Sunday, July 11, 2010

Campbell Award Continues Streak of Going to Book JWC Would Hate the Most

This year's John W. Campbell and Theodore Sturgeon Memorial Awards -- for the best SF novel and work of short fiction, respectively, of the previous year -- have been announced ahead of next week's gala Campbell Conference. (Presumably to give the winners the chance to make plans to be in lovely Lawrence, Kansas in midsummer.)

In keeping with the tradition set by the very first Campbell winner -- Barry N. Malzberg's Beyond Apollo, a fine novel about the failed missions and sex lives of insane astronauts -- the Campbell jury apparently chose the novel from the shortlist that legendarily curmudgeonly and opinionated editor Campbell would have disliked the most. (It's nice to be in a field that has traditions, particularly traditions that simultaneously undermine the usual point of having traditions: to honor and revere our predecessors.)

The Sturgeon has no similar tradition, mostly because Ted Sturgeon liked a whole lot of stories -- that 10% that weren't crud, at least -- and it would be harder to shock the guy who wrote Godbody to begin with.

Anyway, those winners are:
Campbell: The Windup Girl by Paolo Bacigalupi

Sturgeon: Shambling Towards Hiroshima by James Morrow
(I reviewed Shambling here last year; I've generally loved Morrow's work, but I found it didn't quite gel in the way I hoped it would. I've been avoiding the Bacigalupi book, because I suspect it would cause me to rant and complain enough to seriously annoy my family. But I may need to read it now; it's already won the Nebula and is up for the Hugo.)

Congratulations to both Bacigalupi and Morrow; despite my quibbles, both are excellent writers actively trying to expand the field and write great stories.

[via Locus Online]


Nick said...

I'm about a third of the way into The Windup Girl after getting it for my birthday and I'm loving it so far. But I expected to. Out of interest, what is it that you think will cause you to rant and rave about it? And for those of us who don't know much about Campbell (I just read his Wikipedia page) what about the Windup Girl would he have hated?

Andrew Wheeler said...

Nick: Well, aside from my oft-noted dislike for books that murder me and my family for background -- which is an essential arrow in Bacigalupi's everything-is-going-to-hell quiver -- some of the reviews and reactions to Windup Girl that I've seen say or imply:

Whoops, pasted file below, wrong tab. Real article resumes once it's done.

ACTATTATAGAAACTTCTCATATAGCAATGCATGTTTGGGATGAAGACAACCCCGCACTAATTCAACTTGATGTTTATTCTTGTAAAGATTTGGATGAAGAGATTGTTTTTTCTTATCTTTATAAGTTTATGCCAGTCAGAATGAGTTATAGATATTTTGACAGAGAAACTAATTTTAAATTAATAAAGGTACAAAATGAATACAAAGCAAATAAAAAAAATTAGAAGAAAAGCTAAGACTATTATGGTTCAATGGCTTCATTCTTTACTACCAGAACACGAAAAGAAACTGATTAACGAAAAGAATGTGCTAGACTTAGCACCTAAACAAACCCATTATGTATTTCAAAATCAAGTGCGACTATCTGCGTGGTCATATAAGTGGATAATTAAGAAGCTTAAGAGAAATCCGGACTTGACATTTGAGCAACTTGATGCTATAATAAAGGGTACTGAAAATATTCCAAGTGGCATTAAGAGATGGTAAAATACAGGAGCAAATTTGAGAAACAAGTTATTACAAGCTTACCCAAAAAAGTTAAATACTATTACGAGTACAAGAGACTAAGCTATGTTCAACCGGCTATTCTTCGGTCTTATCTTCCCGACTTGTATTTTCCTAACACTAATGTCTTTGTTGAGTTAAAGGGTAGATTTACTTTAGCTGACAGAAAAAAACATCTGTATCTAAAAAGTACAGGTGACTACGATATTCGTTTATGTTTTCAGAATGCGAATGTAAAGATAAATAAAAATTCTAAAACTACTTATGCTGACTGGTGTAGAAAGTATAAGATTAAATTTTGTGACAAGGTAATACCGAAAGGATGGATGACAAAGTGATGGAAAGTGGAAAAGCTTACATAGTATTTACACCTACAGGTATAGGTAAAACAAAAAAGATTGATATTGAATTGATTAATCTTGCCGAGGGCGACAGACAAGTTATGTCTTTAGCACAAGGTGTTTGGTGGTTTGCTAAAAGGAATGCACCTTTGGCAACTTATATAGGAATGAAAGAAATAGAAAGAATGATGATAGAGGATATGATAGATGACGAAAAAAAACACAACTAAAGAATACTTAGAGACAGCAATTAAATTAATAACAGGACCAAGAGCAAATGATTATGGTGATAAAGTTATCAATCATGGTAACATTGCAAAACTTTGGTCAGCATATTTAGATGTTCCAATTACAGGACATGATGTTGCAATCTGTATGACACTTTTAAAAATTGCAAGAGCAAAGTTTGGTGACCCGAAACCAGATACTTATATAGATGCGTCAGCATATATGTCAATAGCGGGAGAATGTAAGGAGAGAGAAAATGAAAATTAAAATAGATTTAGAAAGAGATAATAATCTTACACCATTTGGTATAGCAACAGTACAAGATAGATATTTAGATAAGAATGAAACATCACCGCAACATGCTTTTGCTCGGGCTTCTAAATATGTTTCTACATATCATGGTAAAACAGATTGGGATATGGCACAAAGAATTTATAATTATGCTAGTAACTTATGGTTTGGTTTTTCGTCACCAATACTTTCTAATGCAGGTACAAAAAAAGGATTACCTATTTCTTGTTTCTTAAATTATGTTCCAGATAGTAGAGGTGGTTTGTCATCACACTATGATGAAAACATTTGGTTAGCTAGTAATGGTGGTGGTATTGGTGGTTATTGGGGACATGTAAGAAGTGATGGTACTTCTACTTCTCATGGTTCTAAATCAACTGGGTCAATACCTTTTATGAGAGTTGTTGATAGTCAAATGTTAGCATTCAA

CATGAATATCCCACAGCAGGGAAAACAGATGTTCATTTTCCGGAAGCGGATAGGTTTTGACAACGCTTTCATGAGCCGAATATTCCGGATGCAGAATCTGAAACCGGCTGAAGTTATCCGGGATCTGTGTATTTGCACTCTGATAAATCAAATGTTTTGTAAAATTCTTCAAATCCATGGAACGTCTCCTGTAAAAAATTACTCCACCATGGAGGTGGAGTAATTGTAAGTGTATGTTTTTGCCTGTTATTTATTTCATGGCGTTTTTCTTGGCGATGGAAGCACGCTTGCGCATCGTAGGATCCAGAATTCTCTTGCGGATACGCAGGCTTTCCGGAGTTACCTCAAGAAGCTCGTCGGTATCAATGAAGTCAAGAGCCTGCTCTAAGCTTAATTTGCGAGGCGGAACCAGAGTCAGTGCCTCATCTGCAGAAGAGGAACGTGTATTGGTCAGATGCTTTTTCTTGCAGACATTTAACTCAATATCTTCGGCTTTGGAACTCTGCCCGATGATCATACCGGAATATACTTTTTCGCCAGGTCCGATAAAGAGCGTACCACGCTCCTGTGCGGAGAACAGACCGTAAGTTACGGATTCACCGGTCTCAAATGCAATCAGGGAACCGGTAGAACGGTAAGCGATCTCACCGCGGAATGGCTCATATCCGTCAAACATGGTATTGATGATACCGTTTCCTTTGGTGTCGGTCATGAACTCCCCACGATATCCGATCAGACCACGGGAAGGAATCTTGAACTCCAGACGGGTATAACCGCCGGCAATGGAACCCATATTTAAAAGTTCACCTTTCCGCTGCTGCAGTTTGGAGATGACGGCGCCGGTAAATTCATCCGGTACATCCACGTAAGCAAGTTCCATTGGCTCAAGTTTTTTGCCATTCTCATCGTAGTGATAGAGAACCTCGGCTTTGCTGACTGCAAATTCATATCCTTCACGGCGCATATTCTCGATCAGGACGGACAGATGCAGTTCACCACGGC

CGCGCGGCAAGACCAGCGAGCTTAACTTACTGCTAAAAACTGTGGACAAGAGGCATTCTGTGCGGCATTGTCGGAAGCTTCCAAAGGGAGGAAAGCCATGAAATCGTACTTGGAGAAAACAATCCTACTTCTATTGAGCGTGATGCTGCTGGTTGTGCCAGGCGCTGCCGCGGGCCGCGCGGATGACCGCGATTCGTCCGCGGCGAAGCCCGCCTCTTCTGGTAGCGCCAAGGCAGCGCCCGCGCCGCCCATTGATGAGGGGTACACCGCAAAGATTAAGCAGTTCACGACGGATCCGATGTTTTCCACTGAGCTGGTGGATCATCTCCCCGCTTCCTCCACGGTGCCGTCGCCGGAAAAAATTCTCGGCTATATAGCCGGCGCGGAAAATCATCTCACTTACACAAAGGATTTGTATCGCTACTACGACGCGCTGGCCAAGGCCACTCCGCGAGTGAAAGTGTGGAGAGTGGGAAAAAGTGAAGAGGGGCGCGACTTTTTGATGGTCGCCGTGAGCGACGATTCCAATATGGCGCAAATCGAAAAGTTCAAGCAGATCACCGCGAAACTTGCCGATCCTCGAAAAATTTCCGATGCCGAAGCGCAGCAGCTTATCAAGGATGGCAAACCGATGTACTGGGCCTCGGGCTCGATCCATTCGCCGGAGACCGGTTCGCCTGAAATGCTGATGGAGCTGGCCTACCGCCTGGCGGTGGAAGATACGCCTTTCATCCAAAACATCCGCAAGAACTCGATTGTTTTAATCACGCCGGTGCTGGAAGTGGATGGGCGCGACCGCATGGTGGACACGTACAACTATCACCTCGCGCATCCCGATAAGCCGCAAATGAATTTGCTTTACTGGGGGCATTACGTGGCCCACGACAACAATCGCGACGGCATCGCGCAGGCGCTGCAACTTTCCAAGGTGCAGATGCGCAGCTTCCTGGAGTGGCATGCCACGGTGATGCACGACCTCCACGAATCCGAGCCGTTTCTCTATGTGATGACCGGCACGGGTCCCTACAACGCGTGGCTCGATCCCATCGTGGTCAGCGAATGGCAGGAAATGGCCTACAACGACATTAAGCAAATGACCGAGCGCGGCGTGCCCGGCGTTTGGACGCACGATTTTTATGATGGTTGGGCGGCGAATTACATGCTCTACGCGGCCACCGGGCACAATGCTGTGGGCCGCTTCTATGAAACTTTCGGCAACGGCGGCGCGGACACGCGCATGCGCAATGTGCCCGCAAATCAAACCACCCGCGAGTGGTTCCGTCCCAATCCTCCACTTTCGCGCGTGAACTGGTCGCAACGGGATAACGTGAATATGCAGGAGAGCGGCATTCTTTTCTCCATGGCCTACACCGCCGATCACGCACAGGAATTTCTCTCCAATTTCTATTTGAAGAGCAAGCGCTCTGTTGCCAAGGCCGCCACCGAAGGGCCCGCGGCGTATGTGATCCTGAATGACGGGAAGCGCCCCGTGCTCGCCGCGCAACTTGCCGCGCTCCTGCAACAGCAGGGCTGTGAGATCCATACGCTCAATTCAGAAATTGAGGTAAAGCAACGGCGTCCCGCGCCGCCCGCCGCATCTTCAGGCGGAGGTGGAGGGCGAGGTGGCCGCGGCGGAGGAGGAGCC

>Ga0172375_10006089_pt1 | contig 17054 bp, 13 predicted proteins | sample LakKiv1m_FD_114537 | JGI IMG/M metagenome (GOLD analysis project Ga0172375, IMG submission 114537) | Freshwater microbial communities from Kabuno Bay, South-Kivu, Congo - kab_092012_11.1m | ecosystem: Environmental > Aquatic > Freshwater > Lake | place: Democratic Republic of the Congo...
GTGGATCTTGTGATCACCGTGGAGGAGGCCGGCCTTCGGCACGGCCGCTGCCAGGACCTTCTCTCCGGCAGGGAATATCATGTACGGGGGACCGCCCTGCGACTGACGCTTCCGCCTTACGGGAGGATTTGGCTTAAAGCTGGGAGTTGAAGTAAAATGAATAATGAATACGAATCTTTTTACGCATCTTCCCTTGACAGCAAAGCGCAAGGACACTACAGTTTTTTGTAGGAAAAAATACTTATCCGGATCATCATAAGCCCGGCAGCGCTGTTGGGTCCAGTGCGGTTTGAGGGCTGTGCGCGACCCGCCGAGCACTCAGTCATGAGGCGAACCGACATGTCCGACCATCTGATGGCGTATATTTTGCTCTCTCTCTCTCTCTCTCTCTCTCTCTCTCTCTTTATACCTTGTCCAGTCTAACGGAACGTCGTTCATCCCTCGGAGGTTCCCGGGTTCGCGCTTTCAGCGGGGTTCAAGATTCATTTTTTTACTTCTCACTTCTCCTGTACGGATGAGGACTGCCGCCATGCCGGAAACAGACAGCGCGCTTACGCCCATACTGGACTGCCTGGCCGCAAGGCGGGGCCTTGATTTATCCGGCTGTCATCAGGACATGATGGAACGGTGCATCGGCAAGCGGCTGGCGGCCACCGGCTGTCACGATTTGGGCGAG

1) That this near-future world has utterly forgotten or destroyed all vestiges of power generation using geothermal, water, wind, solar, and nuclear means

2) That it features centrally an engineered female sex-slave reminiscent of the main character of Charles Stross's Saturn's Children

3) That it also centrally features an Evil Corporations Are Evil plot straight out of the equivalent novel from 1968

4) That the neat-o kean-o springs that are the be-all and end-all of Bacigalupi's energy economy are physically impossible

5) And that, in general, it's yet another carefully-constructed Bacigalupi rant at everyone in the world whose sensibility is less ecologically advanced than his is, and their stupid little minds.

He's a fine writer, and I don't mind being lectured on my evil stupidity for the length of a novella. But I try to draw the line on that behavior at about fifteen thousand words. That's why I've avoided Windup Girl so far.

Campbell would have loathed Windup Girl purely because it's set in the aftermath of humanity failing to save itself, an outcome he categorically denied was possible.

Nick said...

Yeah, you're not going to like it.
To my shame I hadn't even considered point 1 but you've hit the nail on the head. I think the fact that it doesn't come across as condescending it testament to his skill as a writer. And I don't generally have an issue with books that murder me and everyone else but so far at least there's no apocalypse that he describes - he's just describing the aftermath which is a much more effective tool and doesn't make me think about all I know and love getting wiped out.

What is interesting is that he has a lot about Malaysia in the background and living in Singapore, I've been enjoying that even if I'm not convinced by it.

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